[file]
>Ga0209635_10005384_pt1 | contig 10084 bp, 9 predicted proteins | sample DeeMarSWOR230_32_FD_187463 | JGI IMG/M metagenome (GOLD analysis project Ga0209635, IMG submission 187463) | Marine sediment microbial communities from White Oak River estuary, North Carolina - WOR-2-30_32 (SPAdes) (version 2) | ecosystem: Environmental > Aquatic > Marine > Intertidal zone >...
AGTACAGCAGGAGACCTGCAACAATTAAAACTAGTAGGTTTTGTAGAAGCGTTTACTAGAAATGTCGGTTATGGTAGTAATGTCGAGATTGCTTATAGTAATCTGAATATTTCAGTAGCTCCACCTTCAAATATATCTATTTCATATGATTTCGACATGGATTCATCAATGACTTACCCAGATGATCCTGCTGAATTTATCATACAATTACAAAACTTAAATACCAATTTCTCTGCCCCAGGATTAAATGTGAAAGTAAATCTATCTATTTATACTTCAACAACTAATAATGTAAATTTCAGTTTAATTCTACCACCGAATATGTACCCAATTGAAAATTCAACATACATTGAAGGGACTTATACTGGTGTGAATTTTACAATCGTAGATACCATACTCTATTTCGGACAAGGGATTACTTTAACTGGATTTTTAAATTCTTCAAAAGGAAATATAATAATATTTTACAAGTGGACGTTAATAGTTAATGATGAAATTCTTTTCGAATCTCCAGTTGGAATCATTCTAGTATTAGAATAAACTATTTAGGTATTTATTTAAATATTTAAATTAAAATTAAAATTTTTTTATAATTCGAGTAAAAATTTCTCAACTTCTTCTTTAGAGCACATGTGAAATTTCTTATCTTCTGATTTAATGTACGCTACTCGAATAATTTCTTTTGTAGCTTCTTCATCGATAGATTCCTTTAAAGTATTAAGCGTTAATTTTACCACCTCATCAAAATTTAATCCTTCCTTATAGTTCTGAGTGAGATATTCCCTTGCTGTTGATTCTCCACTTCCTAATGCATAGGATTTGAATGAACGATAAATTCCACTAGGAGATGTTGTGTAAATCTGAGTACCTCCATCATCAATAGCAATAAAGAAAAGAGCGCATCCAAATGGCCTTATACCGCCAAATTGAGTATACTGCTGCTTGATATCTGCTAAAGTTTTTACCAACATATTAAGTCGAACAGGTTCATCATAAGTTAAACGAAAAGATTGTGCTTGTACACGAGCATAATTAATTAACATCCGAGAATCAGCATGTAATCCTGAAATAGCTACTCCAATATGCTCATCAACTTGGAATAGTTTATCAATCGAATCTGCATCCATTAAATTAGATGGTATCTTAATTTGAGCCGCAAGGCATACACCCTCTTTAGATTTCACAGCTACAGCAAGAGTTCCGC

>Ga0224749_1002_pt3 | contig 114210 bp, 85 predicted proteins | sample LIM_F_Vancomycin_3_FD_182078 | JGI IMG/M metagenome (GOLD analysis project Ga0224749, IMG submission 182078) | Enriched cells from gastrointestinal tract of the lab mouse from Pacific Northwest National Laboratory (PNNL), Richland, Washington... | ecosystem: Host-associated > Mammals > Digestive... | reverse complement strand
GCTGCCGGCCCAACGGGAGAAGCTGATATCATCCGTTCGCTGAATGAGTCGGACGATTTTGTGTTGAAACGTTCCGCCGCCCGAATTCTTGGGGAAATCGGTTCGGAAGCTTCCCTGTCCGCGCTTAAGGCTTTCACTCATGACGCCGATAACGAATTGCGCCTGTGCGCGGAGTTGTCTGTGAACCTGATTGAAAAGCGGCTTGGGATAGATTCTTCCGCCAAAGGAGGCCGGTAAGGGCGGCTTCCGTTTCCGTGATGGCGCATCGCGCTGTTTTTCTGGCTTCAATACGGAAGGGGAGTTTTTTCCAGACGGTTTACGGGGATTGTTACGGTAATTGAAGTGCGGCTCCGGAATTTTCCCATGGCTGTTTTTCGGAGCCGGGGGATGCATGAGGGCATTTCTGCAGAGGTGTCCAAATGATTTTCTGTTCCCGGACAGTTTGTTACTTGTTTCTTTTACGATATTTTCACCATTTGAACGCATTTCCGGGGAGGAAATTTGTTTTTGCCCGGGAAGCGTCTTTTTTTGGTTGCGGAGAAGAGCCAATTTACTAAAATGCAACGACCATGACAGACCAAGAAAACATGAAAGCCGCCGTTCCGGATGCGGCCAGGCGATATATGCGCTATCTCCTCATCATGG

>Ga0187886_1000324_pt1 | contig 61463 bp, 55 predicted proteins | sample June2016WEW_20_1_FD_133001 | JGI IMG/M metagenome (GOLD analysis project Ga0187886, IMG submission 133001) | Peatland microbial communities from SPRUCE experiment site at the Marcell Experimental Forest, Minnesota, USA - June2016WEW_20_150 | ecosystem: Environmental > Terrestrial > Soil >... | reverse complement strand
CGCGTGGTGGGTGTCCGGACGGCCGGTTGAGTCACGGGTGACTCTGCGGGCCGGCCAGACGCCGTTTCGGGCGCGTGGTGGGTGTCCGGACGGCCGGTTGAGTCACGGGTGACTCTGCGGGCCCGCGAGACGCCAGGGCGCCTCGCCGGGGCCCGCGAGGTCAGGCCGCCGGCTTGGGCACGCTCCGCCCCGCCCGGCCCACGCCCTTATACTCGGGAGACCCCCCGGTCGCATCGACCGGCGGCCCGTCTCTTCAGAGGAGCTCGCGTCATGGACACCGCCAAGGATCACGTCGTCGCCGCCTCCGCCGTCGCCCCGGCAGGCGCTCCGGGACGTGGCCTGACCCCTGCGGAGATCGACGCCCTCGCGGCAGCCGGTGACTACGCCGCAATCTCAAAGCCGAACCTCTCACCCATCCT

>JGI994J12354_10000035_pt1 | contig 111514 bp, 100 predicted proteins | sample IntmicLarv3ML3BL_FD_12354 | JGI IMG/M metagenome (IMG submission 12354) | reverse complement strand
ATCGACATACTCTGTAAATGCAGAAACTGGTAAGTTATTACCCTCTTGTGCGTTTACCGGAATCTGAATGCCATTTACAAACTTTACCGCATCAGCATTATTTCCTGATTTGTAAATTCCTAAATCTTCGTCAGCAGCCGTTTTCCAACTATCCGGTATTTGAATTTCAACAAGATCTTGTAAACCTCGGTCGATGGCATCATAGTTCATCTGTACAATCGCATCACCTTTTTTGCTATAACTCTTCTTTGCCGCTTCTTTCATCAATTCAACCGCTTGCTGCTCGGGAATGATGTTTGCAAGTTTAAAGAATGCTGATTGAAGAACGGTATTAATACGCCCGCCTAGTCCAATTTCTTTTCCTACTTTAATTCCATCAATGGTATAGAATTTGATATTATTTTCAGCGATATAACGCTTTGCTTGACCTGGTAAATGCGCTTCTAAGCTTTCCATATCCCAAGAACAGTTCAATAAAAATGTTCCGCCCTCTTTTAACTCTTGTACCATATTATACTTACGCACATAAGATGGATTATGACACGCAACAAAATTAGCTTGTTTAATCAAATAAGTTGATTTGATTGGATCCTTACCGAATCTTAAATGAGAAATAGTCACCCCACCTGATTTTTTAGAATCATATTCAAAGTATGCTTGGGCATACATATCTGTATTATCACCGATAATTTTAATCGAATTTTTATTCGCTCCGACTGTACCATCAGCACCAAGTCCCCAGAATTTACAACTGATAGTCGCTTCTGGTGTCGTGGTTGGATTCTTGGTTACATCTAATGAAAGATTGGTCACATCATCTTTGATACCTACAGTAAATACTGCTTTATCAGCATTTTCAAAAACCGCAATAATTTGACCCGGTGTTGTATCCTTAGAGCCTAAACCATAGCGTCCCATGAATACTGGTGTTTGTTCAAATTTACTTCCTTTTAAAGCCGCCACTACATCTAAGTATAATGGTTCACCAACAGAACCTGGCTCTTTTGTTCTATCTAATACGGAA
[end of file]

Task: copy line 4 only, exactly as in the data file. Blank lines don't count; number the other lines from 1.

GCTGCCGGCCCAACGGGAGAAGCTGATATCATCCGTTCGCTGAATGAGTCGGACGATTTTGTGTTGAAACGTTCCGCCGCCCGAATTCTTGGGGAAATCGGTTCGGAAGCTTCCCTGTCCGCGCTTAAGGCTTTCACTCATGACGCCGATAACGAATTGCGCCTGTGCGCGGAGTTGTCTGTGAACCTGATTGAAAAGCGGCTTGGGATAGATTCTTCCGCCAAAGGAGGCCGGTAAGGGCGGCTTCCGTTTCCGTGATGGCGCATCGCGCTGTTTTTCTGGCTTCAATACGGAAGGGGAGTTTTTTCCAGACGGTTTACGGGGATTGTTACGGTAATTGAAGTGCGGCTCCGGAATTTTCCCATGGCTGTTTTTCGGAGCCGGGGGATGCATGAGGGCATTTCTGCAGAGGTGTCCAAATGATTTTCTGTTCCCGGACAGTTTGTTACTTGTTTCTTTTACGATATTTTCACCATTTGAACGCATTTCCGGGGAGGAAATTTGTTTTTGCCCGGGAAGCGTCTTTTTTTGGTTGCGGAGAAGAGCCAATTTACTAAAATGCAACGACCATGACAGACCAAGAAAACATGAAAGCCGCCGTTCCGGATGCGGCCAGGCGATATATGCGCTATCTCCTCATCATGG